Ross Weiss, Tamara Rounce, David Giffen, Owen Olfert, Jennifer Otani and Meghan Vankosky
TEMPERATURE: Average temperatures for the 2022 growing season have been similar to long-term average temperature values. This past week (July 25-31, 2022), the average daily temperature on the prairies was 1 °C cooler than the average daily temperature of the previous week and 1.5 °C warmer than the long-term normal temperature. The coolest temperatures were observed across Manitoba and eastern Saskatchewan (Fig. 1).
The prairie-wide average 30-day temperature (July 2 – July 31, 2022) was 1.5 °C warmer than the long-term average value. Average temperatures have been warmest across a region that extends south from Lethbridge to Saskatoon to Winnipeg (Fig. 2).
The average growing season (April 1-July 31, 2022) temperature for the prairies has been similar to climate normal values. The growing season has been coolest across the Parkland and Peace River regions (Fig. 3).
PRECIPITATION: Last week (July 25 to 31), southern Alberta and southwestern Saskatchewan received the lowest amounts of rain of locations across the prairies (Fig. 4). Over the last 30 days (July 2 – July 31, 2022), rainfall amounts have been well below average for northern Alberta and near normal across the central and southern regions of Alberta and Saskatchewan (Fig. 5).
Precipitation has been above normal in Manitoba. The average growing season rainfall for the prairies (April 1 – July 31, 2022) has been approximately 150% of normal. Total rainfall continues to be greatest across Manitoba and eastern Saskatchewan; cumulative rainfall amounts have been much lower for the central and western regions of Saskatchewan and Alberta. Cumulative rainfall amounts have been near normal for the remainder of Saskatchewan and in Alberta (Fig. 6).
Ross Weiss, Tamara Rounce, David Giffen, Jennifer Otani, Owen Olfert and Meghan Vankosky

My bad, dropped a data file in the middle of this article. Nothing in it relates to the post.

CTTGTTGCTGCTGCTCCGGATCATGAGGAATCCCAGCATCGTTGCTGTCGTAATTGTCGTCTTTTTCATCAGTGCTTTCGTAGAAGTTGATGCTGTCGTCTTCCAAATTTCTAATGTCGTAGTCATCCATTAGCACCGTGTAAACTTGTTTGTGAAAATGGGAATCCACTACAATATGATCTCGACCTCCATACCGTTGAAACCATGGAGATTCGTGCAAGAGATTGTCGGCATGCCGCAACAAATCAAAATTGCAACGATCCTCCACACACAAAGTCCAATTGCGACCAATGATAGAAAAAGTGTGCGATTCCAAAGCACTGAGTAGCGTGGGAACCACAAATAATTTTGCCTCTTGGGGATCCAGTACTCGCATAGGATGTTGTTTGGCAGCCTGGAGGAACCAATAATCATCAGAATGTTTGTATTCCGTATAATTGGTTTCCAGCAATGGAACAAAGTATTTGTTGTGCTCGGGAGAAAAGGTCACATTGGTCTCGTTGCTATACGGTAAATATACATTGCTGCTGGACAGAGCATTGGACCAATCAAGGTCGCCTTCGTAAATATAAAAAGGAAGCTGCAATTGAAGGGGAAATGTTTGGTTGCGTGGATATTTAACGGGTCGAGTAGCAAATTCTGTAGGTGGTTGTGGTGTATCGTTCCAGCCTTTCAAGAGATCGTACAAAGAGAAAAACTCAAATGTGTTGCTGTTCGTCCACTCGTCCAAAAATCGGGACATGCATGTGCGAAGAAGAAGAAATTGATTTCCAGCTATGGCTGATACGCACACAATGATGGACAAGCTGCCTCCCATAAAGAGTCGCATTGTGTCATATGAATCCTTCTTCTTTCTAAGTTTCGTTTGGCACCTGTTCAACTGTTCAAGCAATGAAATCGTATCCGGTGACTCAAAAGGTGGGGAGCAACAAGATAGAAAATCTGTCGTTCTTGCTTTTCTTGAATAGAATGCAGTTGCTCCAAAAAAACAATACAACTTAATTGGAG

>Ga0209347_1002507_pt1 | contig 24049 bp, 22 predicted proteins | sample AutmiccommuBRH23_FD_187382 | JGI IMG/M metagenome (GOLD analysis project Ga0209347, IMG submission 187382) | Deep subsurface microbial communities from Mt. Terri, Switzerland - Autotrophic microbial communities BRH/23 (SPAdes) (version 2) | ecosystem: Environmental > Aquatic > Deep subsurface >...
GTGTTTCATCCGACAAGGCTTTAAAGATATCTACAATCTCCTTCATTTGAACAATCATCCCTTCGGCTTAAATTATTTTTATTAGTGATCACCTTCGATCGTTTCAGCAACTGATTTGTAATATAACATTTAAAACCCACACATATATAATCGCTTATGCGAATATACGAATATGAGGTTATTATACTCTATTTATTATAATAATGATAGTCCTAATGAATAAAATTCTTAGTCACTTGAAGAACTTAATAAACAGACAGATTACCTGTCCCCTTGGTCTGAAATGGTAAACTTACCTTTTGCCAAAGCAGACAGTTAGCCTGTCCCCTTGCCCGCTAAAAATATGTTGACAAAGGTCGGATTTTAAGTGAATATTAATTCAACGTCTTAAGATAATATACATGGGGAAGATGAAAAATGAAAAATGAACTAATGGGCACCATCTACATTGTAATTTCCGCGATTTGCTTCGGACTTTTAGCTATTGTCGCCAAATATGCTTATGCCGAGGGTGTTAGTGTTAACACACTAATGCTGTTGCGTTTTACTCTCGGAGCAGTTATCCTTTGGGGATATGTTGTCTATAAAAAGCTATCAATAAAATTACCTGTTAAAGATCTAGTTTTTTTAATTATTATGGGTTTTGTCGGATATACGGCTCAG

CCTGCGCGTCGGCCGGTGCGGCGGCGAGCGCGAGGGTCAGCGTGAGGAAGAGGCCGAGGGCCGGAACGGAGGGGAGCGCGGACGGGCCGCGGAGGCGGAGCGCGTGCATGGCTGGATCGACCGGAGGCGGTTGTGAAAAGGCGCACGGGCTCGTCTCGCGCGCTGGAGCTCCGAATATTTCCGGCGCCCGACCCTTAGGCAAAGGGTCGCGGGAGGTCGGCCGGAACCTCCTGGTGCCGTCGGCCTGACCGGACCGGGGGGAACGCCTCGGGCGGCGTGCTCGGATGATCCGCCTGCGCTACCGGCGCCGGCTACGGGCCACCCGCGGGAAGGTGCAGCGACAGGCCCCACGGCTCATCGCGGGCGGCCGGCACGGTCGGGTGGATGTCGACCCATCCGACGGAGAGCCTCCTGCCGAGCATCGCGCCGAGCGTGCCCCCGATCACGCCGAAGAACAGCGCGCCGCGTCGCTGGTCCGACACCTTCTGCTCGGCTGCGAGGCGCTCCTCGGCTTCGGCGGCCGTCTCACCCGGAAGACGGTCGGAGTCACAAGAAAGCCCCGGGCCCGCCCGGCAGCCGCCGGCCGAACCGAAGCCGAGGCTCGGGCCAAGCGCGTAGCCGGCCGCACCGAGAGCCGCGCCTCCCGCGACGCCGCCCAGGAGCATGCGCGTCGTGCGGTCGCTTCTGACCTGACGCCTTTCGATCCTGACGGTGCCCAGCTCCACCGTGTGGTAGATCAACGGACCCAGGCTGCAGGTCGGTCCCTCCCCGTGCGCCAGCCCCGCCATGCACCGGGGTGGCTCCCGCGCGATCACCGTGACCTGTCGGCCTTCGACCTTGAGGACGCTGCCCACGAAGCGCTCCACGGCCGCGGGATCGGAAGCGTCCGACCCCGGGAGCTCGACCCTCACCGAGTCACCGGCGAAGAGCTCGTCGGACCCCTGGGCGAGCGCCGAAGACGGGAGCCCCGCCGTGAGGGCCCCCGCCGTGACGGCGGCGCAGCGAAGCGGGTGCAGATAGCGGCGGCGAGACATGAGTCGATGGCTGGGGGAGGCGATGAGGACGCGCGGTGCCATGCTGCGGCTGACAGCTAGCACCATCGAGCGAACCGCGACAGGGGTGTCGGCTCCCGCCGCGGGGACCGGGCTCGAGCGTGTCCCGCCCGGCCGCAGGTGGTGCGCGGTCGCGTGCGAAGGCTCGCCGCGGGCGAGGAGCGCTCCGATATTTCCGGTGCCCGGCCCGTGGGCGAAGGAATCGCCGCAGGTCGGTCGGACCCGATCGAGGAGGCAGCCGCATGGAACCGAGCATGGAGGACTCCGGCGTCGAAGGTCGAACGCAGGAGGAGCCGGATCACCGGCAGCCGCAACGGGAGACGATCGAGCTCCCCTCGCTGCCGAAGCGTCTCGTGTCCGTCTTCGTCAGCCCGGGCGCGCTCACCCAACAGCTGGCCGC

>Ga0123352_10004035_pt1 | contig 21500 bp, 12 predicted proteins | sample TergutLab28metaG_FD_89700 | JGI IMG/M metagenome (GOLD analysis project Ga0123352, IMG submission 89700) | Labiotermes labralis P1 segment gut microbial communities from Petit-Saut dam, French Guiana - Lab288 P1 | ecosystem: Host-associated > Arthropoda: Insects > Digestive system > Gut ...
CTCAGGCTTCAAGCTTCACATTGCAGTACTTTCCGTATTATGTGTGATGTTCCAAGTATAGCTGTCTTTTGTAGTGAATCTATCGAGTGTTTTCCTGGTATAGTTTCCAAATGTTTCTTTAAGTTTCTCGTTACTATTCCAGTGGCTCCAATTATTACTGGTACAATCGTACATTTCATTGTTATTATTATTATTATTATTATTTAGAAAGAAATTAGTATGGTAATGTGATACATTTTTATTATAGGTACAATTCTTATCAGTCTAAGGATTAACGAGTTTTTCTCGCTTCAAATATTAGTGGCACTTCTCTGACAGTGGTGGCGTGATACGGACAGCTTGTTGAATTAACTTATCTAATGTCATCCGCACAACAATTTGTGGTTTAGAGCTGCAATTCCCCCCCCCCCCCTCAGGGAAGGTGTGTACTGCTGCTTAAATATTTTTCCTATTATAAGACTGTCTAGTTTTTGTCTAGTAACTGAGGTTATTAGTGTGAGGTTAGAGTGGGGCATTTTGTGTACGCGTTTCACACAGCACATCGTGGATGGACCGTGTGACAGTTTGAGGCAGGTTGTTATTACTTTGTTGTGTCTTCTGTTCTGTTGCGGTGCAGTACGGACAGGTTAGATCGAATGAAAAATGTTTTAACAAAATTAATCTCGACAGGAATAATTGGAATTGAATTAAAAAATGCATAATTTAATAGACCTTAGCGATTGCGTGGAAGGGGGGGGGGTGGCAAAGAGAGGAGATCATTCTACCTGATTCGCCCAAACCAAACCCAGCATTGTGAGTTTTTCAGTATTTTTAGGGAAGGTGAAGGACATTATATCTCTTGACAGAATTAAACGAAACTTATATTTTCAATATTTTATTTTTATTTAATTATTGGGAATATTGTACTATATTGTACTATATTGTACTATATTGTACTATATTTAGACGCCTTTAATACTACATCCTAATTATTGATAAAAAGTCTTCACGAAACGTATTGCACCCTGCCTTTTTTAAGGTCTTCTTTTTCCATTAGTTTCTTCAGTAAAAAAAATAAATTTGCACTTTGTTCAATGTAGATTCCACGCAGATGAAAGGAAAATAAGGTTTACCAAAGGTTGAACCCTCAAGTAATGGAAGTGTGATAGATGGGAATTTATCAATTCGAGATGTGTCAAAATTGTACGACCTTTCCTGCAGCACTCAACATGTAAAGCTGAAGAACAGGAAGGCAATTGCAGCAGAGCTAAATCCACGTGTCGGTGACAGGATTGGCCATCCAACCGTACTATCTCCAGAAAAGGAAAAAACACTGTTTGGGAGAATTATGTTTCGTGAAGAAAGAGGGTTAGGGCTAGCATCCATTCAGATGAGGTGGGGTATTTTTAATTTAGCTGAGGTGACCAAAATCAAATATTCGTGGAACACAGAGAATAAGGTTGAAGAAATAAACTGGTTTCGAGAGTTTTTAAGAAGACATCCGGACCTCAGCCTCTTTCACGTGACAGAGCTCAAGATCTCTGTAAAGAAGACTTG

The grasshopper (Acrididae: Melanoplus sanguinipes) model predicts development using biological parameters known for the pest species and environmental data observed across the Canadian prairies on a daily basis. Model outputs provided below as geospatial maps are a tool to help time in-field scouting on a regional scale yet local development can vary and is only accurately assessed through in-field scouting.
Some areas of the Canadian prairies are presently experiencing high densities of economically important species. Review lifecycle and damage information for this pest to support in-field scouting.
Model simulations were used to estimate grasshopper development as of July 31, 2022. Grasshopper development has progressed rapidly over the past few weeks and development rates are more advanced this year than expected based on long-term climate normal values. Based on estimates of average development, populations should consist of 4th (18%) and 5th (37%) instar nymphs and adults (33%) across the southern regions of all three prairie provinces (Fig. 1). Adults should now be occurring across the southern regions of all three prairie provinces (Fig. 1). Model output indicates that oviposition (egg-laying) is now occurring across the southern prairies (Fig. 2). Potential risk continues to be greatest across the central and southern regions of Saskatchewan.